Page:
Harmonically Guided Evolution

This paper proposes atomic resonance as a structural guide and predetermining condition for Darwinian evolution theory. Recent studies on the mesoscopic structures of water and carbon, together with the latest geometric DNA mapping theories, suggest that life emerges and grows according to predictable harmonic patterns found in organic chemistry, preserving and propagating specific atomic geometries into living organisms.

Based on this and relevant neurophysiological research, a harmonic Gaussian interference model for cellular entrainment is presented to explain the origin of common organic geometries, including cardioid, ellipsoid and spiral primitives, as well as 3-fold exo- and 5-fold endo-skeleton structures. From this, a recursive harmonic Hilbert space is defined for use in evolutionary classification, physiological analysis and organic simulations. Examples are provided, including a step-wise analysis of the human body.Avenues for additional research are discussed, including application of harmonic Gaussian interference models to cosmology, cognition, medicine, social theory and philosophy.

1. Introduction

To find our deepest connection to Nature, we need look no further than the geometry of the human body.  (Fig.  1)  It  is  at the  apex  of  Creation,  reflecting  the  beauty  of  the  cosmos  and embodying the order of its physics. Yet in spite of this self-evident truth, we still have very little understanding about why our bodies are  shaped  the  way  they  are  and  how  that  might  be  connected with the evolution of perception and human consciousness.

The contemporary Darwinian view from the fields of biology and  anthropology  hold  that  the  appearance  of  life  on  Earth  was driven by chance from the molecular level up, then adapted over time  to  survive  better  in  a  hostile  environment.  [1] Indeed, the theory of evolution depends exclusively on natural selection and survival of the fittest (with the occasional random mutation) to explain  the  shapes  of  the  tiniest  plants  and  organisms  up  to  the largest animal. [2, 3] The theory is probably best summed up by the rallying cry of the neo-Darwinist “If we could somehow restart life  on  Earth  (or  another  planet)  from  the  beginning,  it  would probably turn out completely different.”

As  things  stand  today,  Darwin  natural  selection  combined with  Mendelian  inheritance  has  become  the  only  generally accepted scientific explanation for life on Earth. Without a better explanation, most scientific-minded people choose this theory as is, defending it without question in spite of the fact that it cannot tell us, for instance, why we have five fingers instead of six or a wave-like spine rather than a straight  one.  Everyone knows instinctively that something is missing in evolutionary theory  to answer such questions, but what could it be?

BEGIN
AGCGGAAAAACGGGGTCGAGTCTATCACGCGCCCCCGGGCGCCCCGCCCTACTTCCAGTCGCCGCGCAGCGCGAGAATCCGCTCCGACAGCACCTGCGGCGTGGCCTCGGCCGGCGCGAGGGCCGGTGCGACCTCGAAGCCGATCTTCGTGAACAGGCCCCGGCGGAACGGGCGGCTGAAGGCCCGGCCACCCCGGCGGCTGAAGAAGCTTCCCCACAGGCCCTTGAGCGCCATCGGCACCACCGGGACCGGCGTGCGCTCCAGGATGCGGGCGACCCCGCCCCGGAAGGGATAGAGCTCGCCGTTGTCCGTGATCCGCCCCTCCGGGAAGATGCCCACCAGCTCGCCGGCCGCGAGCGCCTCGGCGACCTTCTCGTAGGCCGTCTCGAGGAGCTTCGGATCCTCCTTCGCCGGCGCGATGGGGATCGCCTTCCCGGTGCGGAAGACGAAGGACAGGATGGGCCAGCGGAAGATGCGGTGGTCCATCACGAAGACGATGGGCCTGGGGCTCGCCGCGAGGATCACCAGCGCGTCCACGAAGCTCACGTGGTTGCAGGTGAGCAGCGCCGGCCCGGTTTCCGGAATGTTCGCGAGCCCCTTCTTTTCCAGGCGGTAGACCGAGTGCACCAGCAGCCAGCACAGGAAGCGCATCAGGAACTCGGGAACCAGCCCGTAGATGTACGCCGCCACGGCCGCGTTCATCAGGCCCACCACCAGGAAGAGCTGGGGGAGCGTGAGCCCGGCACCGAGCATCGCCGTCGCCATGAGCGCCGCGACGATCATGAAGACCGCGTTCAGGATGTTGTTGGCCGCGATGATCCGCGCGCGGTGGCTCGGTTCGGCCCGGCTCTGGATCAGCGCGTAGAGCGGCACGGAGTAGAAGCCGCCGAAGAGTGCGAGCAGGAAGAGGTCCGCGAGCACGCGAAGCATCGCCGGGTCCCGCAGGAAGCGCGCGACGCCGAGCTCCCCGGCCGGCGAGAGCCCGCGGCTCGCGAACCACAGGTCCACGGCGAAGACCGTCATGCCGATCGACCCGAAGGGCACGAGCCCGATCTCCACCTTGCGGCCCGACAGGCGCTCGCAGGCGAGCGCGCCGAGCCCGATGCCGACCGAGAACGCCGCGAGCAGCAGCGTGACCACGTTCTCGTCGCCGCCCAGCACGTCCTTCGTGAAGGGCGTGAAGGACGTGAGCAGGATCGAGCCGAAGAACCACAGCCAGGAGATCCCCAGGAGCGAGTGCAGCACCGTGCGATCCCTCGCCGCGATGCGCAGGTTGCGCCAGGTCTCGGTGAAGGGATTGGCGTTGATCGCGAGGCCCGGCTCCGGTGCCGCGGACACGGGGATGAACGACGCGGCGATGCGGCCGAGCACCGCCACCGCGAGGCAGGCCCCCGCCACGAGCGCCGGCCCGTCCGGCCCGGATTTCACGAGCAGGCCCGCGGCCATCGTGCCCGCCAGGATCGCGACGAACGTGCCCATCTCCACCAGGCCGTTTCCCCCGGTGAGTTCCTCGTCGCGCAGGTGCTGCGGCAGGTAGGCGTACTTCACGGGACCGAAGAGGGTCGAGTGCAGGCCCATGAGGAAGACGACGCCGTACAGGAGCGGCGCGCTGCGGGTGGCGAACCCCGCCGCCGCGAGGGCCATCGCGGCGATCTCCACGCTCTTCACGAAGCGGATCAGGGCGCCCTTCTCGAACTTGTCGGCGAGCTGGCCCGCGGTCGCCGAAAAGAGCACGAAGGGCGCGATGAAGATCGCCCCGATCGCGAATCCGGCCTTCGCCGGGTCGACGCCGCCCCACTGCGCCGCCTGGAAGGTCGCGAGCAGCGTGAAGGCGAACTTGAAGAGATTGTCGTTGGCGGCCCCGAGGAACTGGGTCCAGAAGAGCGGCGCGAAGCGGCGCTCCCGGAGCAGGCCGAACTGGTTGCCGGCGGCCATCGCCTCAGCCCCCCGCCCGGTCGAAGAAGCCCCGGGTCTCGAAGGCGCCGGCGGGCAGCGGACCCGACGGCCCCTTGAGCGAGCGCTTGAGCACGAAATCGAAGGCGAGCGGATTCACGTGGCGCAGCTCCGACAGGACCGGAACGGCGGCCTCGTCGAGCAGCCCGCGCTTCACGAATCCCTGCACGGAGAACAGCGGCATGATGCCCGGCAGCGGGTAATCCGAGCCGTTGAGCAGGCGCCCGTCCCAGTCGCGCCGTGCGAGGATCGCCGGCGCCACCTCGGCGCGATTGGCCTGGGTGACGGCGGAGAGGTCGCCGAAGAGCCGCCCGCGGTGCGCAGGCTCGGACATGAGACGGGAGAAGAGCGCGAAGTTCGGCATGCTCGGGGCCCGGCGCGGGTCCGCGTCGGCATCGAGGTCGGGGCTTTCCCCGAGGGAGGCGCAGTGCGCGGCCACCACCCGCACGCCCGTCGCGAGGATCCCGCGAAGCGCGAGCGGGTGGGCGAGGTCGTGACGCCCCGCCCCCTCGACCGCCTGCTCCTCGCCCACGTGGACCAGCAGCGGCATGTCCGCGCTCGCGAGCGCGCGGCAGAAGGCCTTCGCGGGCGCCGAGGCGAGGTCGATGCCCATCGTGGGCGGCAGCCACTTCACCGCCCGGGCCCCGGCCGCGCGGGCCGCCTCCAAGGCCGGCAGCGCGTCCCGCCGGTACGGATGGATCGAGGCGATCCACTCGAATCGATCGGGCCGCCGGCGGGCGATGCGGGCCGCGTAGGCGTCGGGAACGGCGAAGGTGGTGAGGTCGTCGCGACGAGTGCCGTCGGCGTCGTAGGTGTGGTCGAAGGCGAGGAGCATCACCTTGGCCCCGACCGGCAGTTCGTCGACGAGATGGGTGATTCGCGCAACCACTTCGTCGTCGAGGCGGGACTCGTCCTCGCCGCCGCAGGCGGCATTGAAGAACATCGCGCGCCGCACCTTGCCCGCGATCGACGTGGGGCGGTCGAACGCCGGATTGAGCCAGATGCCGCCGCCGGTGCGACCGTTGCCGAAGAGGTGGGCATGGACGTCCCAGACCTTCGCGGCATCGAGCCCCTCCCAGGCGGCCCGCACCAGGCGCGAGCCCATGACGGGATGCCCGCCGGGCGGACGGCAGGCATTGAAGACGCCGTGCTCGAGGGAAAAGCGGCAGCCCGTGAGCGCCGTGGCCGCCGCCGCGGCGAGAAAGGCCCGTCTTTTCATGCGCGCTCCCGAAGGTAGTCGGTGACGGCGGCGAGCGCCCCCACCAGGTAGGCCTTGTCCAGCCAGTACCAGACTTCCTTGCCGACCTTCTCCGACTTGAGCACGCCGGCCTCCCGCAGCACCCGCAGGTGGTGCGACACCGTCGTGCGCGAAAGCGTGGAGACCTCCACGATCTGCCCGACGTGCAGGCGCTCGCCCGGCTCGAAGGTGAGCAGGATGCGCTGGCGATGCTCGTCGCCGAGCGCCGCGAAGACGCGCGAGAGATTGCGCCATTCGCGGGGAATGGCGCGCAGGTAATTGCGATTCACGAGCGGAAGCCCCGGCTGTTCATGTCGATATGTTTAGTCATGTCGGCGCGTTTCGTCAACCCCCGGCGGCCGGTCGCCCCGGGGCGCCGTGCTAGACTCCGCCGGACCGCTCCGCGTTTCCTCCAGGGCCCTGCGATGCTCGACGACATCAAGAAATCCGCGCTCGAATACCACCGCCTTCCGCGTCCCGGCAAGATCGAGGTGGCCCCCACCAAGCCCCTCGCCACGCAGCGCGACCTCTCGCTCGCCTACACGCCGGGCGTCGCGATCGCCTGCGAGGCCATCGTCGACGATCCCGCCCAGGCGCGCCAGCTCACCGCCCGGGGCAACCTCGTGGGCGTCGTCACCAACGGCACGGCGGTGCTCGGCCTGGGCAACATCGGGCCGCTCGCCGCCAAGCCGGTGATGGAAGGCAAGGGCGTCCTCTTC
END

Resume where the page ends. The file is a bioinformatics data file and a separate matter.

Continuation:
Re-thinking Evolution

What  if  there  is  a  less  obvious  but  universal  property  in Nature that physically guides evolution from somewhere  beneath the  environmental  process  of  natural  selection  to  carve  the  basic shapes of life? What if life is as much a function of the way atoms bond with one another as it is genetic mutation and selection?

Common  sense  alone  tells  us  that  for  natural  selection  to be  the  only  explanation  for  why  life  appears  as  it  does,  the fossil  record  should  show  many  times  the  variations  found.  For instance,  since  eight  legs  work  so  well  for  a  spider,  shouldn’t we  find  fossils  of  higher  organisms  with  eight  legs  capable  of outrunning,  outmaneuvering  and  even  out-boxing  their  four-legged predators?

Or,  how  about  only  three  legs,  which  might  have  enabled  a more efficient cardiovascular system? Where are all the “failed” animal  fossils  with  entirely  different  appendages,  re-arranged internal organs, extra joints that offer greater flexibility or even eyes in the back of their heads? Wouldn’t some of these have been more survivable than many animals today?

Yet for some unexplained reason, fish, reptiles, amphibians, birds, mammals and even dinosaurs all ended up with the same basic skeletal structure consisting of a wave-like spine, cardioid- shaped rib cage, single head and four limbs. While natural selection does imbue each of these creatures with a particular anatomical variation or morphology, this basic 5-fold archetype was the one and only internal skeletal template that emerged as life evolved in and out of the sea.